Northeast Philadelphia feels like another world. Composed of dilapidated industrial buildings, multiple charter schools, tidy streets, and a surprising number of well-kempt stray cats, it’s geographically near Fishtown and yet a world away (i.e not yet overrun by yuppies in beanies). While my tour of the RNPs 11-mile stretch of greenways and parks stretched multiple neighborhoods, Bridesburg, the most eastern community and the first we visited, called out to me as a place with a story to tell.
Described by RNP staff member as “Pridesburg” (for its insatiable neighborhood pride), it’s a mostly white, conservative neighborhood in Northeast Philly. During my time there it was referred to many times as “Old School”. Still, there is diversity in this working class neighborhood, which also claims a long history of immigration: of Germans in the mid-18th century and eventually (in the 1890s) the Poles, who remain well-established.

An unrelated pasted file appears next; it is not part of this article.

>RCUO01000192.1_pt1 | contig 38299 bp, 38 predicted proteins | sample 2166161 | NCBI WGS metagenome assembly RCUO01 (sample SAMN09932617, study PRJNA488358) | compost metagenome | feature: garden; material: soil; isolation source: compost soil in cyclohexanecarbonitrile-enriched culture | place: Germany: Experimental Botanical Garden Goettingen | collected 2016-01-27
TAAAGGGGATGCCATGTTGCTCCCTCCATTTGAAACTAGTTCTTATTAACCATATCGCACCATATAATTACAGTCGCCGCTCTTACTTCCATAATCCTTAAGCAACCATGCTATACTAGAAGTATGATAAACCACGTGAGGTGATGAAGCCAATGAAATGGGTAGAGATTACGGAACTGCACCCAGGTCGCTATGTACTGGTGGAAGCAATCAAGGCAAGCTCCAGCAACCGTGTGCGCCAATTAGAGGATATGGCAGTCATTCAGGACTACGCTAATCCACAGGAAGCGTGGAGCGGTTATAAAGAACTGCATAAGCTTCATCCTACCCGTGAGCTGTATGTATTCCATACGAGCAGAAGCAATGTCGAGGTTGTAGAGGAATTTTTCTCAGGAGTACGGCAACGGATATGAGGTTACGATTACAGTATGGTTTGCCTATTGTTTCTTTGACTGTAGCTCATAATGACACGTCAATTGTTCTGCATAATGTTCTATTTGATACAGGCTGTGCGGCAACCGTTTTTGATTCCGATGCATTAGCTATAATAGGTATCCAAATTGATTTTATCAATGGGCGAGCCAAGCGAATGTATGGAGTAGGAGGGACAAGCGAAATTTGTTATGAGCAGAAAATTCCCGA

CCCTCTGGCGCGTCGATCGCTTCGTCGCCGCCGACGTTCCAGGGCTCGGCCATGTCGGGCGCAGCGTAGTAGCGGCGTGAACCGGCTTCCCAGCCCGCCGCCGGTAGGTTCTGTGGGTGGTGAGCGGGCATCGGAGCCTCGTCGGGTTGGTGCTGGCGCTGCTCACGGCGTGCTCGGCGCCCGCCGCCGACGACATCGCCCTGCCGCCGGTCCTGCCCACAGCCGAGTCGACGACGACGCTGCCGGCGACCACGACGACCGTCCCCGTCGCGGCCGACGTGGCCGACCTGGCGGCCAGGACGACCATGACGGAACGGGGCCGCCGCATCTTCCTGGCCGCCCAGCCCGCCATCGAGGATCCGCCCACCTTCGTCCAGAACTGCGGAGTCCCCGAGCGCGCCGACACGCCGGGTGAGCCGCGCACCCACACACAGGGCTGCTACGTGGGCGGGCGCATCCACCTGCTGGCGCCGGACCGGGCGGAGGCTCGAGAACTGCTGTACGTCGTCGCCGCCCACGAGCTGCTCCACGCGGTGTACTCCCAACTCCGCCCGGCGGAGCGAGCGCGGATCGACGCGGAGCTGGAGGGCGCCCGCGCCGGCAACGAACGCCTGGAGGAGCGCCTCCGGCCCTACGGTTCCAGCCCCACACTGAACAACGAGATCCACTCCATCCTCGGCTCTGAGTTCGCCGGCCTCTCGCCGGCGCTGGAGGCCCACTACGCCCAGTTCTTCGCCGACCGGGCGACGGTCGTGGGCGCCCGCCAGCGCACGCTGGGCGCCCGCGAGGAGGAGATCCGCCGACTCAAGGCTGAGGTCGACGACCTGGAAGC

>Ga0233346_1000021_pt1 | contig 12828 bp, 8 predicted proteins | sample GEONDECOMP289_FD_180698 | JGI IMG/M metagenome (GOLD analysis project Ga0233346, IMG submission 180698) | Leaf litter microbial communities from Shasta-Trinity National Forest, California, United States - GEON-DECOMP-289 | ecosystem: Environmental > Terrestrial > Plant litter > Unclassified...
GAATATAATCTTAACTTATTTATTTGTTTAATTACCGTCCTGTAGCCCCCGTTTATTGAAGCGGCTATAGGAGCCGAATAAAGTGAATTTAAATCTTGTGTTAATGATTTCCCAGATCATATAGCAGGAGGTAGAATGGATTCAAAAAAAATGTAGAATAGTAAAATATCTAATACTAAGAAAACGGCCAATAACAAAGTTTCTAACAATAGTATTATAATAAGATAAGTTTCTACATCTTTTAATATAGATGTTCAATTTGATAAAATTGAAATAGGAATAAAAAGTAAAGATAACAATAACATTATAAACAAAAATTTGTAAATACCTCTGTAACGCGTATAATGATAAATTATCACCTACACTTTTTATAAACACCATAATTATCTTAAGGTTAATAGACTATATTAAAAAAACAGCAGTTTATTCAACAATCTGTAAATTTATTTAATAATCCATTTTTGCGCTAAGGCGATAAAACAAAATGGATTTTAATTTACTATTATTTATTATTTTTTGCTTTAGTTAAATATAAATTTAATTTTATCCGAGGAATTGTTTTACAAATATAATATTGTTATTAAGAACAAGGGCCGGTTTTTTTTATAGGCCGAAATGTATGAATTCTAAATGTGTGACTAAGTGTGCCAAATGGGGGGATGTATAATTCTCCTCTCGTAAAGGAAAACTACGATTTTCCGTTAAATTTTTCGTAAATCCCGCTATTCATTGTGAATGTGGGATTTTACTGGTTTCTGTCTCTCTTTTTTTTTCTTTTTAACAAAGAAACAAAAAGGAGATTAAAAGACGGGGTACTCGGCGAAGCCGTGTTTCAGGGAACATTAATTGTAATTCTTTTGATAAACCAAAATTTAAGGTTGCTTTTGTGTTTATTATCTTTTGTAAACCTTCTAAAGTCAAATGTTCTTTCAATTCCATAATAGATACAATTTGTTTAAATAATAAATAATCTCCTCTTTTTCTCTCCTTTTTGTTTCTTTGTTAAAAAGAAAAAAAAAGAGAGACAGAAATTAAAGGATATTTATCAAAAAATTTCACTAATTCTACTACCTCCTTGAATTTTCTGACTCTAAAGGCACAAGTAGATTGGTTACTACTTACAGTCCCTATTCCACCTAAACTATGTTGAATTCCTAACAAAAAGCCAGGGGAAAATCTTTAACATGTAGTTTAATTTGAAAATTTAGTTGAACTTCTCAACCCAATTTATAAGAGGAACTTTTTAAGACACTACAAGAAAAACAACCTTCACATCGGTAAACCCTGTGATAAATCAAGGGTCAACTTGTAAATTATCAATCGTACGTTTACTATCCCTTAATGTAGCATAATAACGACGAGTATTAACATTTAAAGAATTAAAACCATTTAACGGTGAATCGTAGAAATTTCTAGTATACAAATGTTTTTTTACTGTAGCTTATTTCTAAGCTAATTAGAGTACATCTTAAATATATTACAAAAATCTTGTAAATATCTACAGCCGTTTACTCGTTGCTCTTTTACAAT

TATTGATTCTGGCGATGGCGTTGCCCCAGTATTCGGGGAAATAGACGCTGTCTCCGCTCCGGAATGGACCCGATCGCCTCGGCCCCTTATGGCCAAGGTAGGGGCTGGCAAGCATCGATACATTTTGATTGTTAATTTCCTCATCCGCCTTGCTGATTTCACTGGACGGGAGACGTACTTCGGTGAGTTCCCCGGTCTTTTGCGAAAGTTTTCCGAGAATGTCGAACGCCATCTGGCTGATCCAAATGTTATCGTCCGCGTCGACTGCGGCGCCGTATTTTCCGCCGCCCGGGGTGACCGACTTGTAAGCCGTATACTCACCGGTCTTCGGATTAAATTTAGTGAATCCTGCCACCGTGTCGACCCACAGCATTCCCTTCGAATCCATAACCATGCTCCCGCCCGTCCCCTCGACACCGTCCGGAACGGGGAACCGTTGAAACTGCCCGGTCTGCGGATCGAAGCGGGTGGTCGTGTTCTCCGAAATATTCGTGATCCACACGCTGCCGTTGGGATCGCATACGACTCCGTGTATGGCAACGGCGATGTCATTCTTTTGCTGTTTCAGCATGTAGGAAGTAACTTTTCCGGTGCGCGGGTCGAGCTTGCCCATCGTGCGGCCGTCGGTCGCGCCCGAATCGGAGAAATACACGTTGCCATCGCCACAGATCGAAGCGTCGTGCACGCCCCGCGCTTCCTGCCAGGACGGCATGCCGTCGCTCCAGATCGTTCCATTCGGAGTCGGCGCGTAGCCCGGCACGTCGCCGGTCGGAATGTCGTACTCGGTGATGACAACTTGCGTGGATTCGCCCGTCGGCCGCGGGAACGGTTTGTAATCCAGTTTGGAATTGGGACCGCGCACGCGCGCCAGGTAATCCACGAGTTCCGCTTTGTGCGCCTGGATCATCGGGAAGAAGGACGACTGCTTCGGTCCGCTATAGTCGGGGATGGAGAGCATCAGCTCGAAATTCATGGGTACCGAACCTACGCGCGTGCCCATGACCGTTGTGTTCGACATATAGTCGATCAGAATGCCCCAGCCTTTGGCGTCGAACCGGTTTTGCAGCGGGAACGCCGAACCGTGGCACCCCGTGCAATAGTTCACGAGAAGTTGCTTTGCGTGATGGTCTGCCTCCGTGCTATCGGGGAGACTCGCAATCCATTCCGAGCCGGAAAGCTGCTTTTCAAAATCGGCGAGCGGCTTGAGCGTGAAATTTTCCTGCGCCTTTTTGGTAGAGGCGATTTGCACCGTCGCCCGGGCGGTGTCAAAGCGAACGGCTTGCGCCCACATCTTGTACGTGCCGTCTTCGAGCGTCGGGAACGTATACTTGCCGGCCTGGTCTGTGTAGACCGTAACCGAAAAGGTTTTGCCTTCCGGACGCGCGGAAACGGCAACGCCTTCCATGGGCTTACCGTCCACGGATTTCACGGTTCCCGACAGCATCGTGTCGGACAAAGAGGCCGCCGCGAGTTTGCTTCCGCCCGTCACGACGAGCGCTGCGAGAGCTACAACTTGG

Bridesburg also has an enduring relationship to the Delaware River as an important port and historical site. Early 20th-century photos show Bridesburg residents enjoying the Delaware as a site of recreation: racing boats, swimming, and even -- one frigid winter -- ice skating. Ironically though, Bridesburg’s industries both contributed to its economic success and its loss of the river as a valuable recreation space. In their brief history of Northeast Philadelphia, Harry Silcox and Frank Hollingsworth depict the large industrial oil spills that, whether intentionally or accidentally, killed most aquatic life in the Delaware and made it unswimmable by the 1930s.